Portland votes to ban facial recognition scanning by police

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The US Presidential Elections are currently underway, and while votes are still being counted as to who will be the leader of the free world, there are also some other important decisions being reached at the same time.

These include Uber and Lyft drivers in California losing their fight to be classified as employees, as well as the banning of facial recognition software being used by police in Portland, Maine, in the US.

It is the latter that is the focus of this story, as the move to ban facial recognition software being used by city agencies in Portland, including the police, was put on the ballot earlier in the year. This initiative also replaces an ordinance made in August, and as a result, cannot be revoked for five years minimum.

According to the Bangor Daily News, the ban on facial recognition software was put on the ballot by the Southern Maine chapter of the Democratic Socialists of America, with the organisation also proposing a $15 minimum wage and a limit on rental increases, both of which also passed.

Shifting back to the facial recognition aspect, and fines were also outlined as part of the ballot, with a minimum of $1 000 in city fees available to citizens who are illegally surveilled by any city authority.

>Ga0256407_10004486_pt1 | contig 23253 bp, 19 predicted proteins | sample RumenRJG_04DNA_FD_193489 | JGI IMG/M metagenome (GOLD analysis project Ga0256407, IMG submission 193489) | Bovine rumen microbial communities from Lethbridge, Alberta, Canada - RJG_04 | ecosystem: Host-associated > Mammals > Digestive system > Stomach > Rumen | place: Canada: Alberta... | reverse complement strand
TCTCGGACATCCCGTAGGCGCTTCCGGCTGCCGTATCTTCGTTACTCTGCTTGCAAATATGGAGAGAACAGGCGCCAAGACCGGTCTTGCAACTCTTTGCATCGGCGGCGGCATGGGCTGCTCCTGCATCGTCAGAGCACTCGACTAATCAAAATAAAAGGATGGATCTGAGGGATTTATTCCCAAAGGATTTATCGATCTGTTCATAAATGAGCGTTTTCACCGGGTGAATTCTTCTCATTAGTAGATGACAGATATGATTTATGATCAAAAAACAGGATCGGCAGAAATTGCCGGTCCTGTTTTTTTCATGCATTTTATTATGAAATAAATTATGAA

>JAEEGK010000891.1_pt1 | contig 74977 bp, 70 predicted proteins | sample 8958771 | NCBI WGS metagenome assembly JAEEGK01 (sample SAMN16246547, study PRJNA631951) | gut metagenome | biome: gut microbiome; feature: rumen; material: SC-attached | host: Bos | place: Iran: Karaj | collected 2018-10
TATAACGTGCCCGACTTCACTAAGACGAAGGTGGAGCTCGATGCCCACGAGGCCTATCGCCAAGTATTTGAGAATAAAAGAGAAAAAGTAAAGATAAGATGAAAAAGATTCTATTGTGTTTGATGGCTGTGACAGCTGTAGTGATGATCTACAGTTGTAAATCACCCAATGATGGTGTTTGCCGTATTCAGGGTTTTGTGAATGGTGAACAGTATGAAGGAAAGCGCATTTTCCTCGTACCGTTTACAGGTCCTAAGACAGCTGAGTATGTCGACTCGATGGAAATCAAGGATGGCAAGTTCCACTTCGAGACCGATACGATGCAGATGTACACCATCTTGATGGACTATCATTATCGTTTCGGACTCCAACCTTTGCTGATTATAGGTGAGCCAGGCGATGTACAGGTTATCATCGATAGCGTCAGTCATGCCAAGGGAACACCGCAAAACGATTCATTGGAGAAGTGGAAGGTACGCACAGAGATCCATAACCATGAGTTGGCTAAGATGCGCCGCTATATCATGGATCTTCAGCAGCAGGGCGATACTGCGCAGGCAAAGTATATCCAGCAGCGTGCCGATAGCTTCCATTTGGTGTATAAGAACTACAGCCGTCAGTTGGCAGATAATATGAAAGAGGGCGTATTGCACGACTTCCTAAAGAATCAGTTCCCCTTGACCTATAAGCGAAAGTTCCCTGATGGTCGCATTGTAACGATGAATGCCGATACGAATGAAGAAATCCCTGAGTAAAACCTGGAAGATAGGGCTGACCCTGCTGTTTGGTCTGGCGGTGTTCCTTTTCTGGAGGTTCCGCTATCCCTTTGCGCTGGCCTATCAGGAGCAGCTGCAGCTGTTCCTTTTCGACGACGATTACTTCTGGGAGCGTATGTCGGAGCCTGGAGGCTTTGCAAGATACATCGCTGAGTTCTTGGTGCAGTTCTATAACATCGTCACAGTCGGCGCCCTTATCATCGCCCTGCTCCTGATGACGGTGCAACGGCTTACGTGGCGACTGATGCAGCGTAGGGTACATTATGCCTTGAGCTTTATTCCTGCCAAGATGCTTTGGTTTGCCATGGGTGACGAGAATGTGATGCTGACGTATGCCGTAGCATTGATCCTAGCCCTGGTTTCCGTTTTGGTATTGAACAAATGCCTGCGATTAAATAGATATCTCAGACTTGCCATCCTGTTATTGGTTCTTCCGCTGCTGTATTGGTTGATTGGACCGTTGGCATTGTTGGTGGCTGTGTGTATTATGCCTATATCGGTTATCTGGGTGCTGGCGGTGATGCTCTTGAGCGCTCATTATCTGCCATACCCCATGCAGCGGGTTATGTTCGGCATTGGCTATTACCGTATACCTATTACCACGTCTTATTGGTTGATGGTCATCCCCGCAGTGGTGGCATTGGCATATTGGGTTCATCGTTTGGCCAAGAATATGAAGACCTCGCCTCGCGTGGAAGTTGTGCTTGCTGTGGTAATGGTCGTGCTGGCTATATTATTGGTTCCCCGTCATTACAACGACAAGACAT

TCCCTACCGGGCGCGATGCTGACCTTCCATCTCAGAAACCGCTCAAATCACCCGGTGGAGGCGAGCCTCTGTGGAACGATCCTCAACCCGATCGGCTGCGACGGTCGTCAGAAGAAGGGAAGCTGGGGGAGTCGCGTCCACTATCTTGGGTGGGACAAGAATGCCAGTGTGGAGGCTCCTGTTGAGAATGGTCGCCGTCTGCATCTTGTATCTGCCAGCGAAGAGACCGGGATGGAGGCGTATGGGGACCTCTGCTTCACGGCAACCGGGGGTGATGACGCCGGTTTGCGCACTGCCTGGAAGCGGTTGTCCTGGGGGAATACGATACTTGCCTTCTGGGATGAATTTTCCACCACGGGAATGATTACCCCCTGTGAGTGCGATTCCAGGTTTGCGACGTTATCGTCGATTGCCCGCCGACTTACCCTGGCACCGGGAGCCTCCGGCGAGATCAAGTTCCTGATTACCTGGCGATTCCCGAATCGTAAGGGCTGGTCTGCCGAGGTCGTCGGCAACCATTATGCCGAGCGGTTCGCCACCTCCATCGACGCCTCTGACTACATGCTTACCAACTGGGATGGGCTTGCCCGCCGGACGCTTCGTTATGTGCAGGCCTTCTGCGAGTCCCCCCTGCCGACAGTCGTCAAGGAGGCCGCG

As we know facial recognition software has proved quite pervasive given its use in new smartphones as a form of biometric security.

In the hands of more nefarious people and organisations, however, it could also be used to monitor and identify citizens without their knowledge or consent, which is likely why the ban was successfully voted on today.

Whether or not other cities and states in the US follow a similar tact remains to be seen, but given some of the issues surrounding policing in America of late, it will no doubt turn into a hotly debated issue.

[Image – CC 0 Pixabay]

Robin-Leigh Chetty

Robin-Leigh Chetty

When he's not reviewing the latest smartphones, Robin-Leigh is writing about everything tech-related from IoT and smart cities, to 5G and cloud computing. He's also a keen photographer and dabbles in console games.